Gas storage lags; AGA says too early to worry

After a June heat wave, cooler weather in California kept the lid on gas prices in the western US during the past week. But injections of natural gas into storage are still running behind last year and historic patterns, say the American Gas Association and US Department of Energy analysts.


After a June heat wave, cooler weather in California kept the lid on gas prices in the western US during the past week. But injections of natural gas into storage are still running behind last year and historic patterns, say the American Gas Association and US Department of Energy analysts.

The Energy Information Administration estimates cumulative net additions for June were 306 bcf and the level of working gas at the end of June totaled 1,750 bcf, or 8% below EIA's 5-year average of 1,909 bcf for the end of June.

The figure is 19% or 412 bcf below June a year ago. But EIA analyst Patricia Wells points out the amount of gas in storage in June 1999 was the largest volume for that month since the 2,553 bcf in storage in 1991. June injections were off 12% from historic patterns for the month.

But continued additions at a comparable level during the next 4 months would result in working gas in storage of only 2,695 bcf by the start of the winter heating season November 1, down from 2,991 bcf in November 1999.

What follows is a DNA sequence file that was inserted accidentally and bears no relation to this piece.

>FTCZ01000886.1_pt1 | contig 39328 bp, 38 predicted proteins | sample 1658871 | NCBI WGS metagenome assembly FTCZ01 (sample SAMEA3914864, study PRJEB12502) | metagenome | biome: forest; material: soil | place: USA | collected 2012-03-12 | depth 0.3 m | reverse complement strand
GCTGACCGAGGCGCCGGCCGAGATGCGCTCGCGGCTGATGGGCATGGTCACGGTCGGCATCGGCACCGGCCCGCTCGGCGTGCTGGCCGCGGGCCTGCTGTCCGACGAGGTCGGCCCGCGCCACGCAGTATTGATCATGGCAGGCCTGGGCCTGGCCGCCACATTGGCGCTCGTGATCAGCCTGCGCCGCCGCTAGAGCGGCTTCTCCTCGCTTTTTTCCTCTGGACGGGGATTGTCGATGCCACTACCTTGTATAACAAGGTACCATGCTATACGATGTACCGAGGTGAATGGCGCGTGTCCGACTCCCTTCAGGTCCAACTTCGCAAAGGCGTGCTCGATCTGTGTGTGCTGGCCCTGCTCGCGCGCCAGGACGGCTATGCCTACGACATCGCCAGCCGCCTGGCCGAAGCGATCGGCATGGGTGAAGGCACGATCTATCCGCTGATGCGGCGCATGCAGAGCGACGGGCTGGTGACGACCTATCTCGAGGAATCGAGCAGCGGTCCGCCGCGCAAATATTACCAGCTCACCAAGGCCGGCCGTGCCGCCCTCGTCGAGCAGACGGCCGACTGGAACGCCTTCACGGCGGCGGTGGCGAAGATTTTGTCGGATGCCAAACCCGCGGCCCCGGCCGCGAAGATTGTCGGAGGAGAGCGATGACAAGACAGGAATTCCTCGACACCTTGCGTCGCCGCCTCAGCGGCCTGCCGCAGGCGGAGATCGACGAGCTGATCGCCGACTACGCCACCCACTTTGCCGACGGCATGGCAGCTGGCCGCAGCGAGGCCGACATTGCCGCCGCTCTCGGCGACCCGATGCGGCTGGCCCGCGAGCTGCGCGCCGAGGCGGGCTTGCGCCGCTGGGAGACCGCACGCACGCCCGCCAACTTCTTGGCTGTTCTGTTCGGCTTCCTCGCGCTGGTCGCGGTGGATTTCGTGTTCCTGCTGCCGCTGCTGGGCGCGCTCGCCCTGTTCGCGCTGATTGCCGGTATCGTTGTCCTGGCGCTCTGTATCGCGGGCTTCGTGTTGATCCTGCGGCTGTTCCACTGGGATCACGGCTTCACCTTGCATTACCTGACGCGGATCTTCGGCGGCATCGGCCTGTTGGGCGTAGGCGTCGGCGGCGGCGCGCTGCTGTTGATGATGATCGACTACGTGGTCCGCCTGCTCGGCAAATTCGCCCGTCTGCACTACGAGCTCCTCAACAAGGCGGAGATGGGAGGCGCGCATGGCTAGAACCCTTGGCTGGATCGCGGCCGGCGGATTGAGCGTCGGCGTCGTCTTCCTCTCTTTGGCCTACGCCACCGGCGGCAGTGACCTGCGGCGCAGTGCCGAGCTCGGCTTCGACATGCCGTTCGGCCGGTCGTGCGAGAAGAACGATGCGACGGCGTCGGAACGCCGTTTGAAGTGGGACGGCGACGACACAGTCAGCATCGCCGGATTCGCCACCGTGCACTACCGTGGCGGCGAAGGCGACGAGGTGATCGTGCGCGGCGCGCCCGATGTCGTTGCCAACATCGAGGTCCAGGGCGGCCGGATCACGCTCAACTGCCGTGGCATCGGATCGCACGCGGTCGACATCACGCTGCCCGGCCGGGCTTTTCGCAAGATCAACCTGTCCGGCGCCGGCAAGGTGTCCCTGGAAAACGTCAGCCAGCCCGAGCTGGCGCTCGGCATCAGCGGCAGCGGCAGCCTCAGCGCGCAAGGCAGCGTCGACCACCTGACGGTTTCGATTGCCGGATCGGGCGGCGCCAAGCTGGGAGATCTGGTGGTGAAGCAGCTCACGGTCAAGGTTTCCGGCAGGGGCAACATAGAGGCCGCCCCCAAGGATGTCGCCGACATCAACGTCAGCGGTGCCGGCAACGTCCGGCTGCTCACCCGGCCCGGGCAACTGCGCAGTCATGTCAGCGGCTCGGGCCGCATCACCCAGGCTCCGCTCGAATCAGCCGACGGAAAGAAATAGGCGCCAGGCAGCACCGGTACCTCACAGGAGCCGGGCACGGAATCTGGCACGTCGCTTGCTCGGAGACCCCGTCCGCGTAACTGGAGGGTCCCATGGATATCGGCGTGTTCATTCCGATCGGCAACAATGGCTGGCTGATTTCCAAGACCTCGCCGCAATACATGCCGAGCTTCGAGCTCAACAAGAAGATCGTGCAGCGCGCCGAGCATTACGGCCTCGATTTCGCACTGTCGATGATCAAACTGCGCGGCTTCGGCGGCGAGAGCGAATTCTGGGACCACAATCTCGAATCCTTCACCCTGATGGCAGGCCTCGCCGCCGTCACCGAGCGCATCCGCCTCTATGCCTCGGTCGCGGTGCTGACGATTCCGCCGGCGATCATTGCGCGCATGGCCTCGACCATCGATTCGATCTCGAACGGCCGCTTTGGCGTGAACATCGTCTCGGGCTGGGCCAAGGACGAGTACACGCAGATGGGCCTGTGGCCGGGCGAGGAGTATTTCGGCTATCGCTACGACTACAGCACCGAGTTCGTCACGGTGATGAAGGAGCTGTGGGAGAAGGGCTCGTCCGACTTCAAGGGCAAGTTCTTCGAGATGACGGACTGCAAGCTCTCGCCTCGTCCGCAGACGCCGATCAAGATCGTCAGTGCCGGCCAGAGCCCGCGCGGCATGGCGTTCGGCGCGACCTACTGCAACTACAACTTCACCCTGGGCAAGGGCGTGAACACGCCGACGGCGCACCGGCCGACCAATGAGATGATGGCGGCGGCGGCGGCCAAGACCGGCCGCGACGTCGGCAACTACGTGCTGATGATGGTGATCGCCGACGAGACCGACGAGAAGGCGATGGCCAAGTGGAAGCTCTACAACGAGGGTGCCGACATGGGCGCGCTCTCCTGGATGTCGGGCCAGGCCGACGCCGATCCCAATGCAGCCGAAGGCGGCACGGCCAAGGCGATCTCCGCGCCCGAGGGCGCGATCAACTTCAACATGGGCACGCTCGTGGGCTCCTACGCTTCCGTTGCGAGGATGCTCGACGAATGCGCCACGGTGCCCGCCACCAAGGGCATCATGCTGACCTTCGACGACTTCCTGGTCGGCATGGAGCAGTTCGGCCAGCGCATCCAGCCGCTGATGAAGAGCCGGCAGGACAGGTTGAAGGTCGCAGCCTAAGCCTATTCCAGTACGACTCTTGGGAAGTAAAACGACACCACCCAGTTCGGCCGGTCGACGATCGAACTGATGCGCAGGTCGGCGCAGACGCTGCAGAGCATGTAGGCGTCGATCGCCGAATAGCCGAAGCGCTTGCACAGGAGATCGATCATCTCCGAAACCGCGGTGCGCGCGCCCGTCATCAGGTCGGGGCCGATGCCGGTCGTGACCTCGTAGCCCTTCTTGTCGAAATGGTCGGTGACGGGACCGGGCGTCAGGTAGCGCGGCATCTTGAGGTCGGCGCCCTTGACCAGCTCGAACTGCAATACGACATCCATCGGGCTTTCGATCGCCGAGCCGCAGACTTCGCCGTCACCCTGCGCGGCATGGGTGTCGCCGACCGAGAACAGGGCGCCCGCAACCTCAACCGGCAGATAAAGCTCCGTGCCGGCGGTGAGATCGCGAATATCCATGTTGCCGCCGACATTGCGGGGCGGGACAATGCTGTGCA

However, the AGA, which represents natural gas utilities, says, "All indications are that gas in storage will be at targeted volumes" by winter's onset. The organization notes working gas in storage actually exceeded the 5-year average for 10 of the first 15 weeks of this year.

The AGA concedes early-season injection rates have begun to trail the 5-year average. Noting the Northeast, the most heating-load sensitive US region, has ended the winter season as little as 9% full, the trade group insists it is still too early to tell what impact storage injection requirements, summer electric generation load, production deliverability, and commodity prices will have on summer underground storage refill.

In every case and under significantly different price and demand conditions, the AGA says, summer injections have resulted in working gas levels that were 95-99% full by the start of the winter heating season in November.

Data is not yet available to quantify the magnitude of the impact of the electric generation market on current natural gas demand, says the AGA, demand by gas-fired generation is considered a faster growing component of the market than industrial use.

Gas futures prices continue to be volatile, evidenced by day-to-day changes and expanding price ranges for trade of the August contract, which grew from 21� to 34� in a 2-day period last week, says the EIA. When the August contract traded at $3.98/MMbtu July 6, it was the first time a near-month contract traded under $4 since June 20, the EIA says.

Spot and futures prices remain unusually strong, the agency says. However, EIA analysts say cooler weather in some regions of the country and lower prices could induce more storage injections.

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